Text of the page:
Amanda

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See also: amanda

English[edit]

Etymology[edit]

From Latin Amanda, feminine form of the saint's name Amandus, gerund of amare (to love) : thus meaning "worthy of being loved" or "worthy of love". Taken to regular use as an English given name from 18th century literature.

Proper noun[edit]

Amanda

  1. A female given name.
    • 1767 Laurence Sterne: Tristram Shandy: Book VII, Chapter 31:
      O there is a sweet era in the life of man, when ( the brain being tender and fibrillous, and more like pap than anything else ) - a story read of two fond lovers, separated from each other by cruel parents, and by still more cruel destiny -
      Amandus - He
      Amanda - She -
      each ignorant of the other's course.
    • 1994 Caroline Graham: Written in Blood: page 35:
      Sue always thought of her offspring as Amanda. Allowing her to name the child had been one of the last indulgences that Brian had seen fit to bestow. Even then he had not the generosity to conceal his displeasure at her choice. Pretentious. Snobbish. Affected. The baby had been 'Mandy' from the day of her birth and, once Brian had really got the hang of high-rise/comprehensive linguistic mores, 'Mand'.

Related terms[edit]

Translations[edit]


Danish[edit]

Etymology[edit]

From Latin Amanda.

Proper noun[edit]

Amanda

  1. A female given name

Finnish[edit]

Etymology[edit]

From Latin Amanda.

Pronunciation[edit]

  • IPA(key): [ˈɑmɑndɑ]
  • Hyphenation: A‧man‧da

Proper noun[edit]

Amanda

  1. A female given name.

Declension[edit]

Related terms[edit]


French[edit]

Etymology[edit]

From Latin Amanda.

Proper noun[edit]

Amanda

  1. A female given name.

Related terms[edit]


German[edit]

Etymology[edit]

From Latin Amanda.

Proper noun[edit]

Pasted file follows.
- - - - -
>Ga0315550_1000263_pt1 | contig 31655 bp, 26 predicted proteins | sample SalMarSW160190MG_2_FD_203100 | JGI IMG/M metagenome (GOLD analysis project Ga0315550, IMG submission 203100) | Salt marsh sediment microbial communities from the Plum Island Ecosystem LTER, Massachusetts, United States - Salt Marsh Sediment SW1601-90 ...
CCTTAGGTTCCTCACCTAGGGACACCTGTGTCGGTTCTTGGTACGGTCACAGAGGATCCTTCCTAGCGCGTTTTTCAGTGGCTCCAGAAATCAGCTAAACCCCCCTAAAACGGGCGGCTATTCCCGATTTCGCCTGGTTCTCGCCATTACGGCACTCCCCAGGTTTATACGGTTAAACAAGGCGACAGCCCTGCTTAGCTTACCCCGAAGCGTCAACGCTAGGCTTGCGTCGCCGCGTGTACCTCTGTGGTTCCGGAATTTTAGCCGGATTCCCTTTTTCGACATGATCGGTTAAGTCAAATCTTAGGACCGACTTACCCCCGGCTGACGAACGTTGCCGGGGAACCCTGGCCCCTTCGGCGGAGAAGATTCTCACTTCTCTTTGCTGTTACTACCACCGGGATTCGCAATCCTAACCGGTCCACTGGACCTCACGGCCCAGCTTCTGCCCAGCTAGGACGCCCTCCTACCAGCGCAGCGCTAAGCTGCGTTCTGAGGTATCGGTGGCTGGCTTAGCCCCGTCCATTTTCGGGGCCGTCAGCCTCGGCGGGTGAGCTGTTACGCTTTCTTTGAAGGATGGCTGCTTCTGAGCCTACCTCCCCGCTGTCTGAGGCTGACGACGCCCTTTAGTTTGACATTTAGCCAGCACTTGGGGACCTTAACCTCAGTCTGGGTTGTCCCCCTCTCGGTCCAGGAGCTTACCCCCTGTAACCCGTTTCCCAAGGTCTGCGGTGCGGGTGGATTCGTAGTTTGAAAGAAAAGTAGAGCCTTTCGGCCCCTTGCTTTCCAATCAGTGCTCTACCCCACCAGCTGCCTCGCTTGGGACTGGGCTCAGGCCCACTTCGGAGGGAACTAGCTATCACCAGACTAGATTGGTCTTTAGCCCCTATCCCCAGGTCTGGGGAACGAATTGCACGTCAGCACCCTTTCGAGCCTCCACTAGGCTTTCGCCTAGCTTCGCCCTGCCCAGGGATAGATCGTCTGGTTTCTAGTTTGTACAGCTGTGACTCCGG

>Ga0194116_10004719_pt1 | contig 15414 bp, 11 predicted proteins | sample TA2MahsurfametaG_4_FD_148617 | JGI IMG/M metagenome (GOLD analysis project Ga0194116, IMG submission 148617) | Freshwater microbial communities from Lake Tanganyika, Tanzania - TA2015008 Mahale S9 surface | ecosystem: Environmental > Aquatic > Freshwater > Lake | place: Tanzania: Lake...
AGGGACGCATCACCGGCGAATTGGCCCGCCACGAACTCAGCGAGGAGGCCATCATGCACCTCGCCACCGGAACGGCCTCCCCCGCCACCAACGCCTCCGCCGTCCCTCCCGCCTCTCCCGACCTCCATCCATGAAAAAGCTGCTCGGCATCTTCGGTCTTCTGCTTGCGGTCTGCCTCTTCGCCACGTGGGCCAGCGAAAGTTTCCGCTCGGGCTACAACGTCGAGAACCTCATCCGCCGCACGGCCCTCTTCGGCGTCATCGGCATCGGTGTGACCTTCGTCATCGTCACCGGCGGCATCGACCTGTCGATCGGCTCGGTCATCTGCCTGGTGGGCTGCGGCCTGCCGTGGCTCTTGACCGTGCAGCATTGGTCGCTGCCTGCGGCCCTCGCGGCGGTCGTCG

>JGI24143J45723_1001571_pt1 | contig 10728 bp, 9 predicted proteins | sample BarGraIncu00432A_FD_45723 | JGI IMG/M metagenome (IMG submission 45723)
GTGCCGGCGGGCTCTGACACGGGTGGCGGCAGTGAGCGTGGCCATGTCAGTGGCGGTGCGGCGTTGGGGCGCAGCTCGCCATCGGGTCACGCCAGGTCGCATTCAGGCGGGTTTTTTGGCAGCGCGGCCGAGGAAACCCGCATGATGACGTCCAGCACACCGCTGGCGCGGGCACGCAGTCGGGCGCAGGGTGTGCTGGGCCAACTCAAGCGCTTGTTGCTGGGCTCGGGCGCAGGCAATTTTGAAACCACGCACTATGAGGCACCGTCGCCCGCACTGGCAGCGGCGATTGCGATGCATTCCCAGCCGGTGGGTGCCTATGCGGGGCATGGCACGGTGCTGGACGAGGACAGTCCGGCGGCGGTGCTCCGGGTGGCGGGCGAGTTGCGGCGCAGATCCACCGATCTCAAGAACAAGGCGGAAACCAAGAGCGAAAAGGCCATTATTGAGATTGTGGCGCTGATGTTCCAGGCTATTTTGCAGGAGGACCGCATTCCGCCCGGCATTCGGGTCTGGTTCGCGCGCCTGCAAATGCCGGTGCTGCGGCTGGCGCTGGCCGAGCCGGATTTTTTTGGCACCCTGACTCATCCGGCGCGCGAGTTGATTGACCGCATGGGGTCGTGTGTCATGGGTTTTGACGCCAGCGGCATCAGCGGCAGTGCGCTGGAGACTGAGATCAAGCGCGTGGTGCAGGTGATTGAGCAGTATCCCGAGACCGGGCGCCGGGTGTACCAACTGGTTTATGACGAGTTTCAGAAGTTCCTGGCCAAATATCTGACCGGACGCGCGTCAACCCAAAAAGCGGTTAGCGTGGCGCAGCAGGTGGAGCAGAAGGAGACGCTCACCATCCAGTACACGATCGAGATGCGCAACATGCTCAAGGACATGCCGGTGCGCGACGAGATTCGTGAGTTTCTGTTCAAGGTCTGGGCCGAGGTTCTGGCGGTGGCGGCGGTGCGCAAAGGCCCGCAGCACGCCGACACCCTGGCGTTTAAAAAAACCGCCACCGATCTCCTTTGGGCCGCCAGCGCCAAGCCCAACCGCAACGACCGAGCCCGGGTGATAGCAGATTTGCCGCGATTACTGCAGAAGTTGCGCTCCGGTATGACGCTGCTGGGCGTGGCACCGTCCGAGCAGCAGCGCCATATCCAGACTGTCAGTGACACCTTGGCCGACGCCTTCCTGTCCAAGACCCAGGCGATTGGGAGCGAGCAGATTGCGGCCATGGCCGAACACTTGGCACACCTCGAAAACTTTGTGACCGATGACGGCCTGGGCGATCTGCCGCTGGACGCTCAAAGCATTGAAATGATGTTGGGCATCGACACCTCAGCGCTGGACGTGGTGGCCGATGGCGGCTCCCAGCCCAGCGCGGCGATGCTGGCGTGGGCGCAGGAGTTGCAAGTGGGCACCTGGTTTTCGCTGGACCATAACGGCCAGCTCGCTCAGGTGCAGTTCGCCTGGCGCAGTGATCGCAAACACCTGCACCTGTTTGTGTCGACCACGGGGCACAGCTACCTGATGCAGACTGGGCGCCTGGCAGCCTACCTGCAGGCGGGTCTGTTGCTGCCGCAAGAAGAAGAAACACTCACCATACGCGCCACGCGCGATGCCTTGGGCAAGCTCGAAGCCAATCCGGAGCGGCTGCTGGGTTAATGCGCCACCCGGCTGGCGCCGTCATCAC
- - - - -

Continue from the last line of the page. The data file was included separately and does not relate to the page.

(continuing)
Amanda

  1. A female given name.

Italian[edit]

Etymology[edit]

From Latin Amanda.

Proper noun[edit]

Amanda f

  1. A female given name.

Latvian[edit]

Etymology[edit]

First recorded as a given name of Latvians in 1893. From Latin Amanda.

Proper noun[edit]

Amanda f

  1. A female given name.

References[edit]

  • Klāvs Siliņš: Latviešu personvārdu vārdnīca. Riga "Zinātne" 1990, ISBN 5-7966-0278-0
  • [1] Population Register of Latvia: Amanda was the only given name of 1876 persons in Latvia on May 21st 2010.

Norwegian[edit]

Etymology[edit]

From Latin Amanda.

Proper noun[edit]

Amanda

  1. A female given name.

Spanish[edit]

Etymology[edit]

From Latin Amanda.

Proper noun[edit]

Amanda f

  1. A female given name.

Swedish[edit]

Etymology[edit]

From Latin Amanda. First recorded in Sweden in 1735.

Proper noun[edit]

Amanda

  1. A female given name.

References[edit]

  • Roland Otterbjörk: Svenska förnamn, Almqvist & Wiksell 1996, ISBN 91-21-10937-0
  • [2] Statistiska centralbyrån and Sture Allén, Staffan Wåhlin, Förnamnsboken, Norstedts 1995, ISBN 9119551622: 33 296 females with the given name Amanda living in Sweden on December 31st, 2010, with the frequency peak in the 1990s. Accessed on 19 June 2011.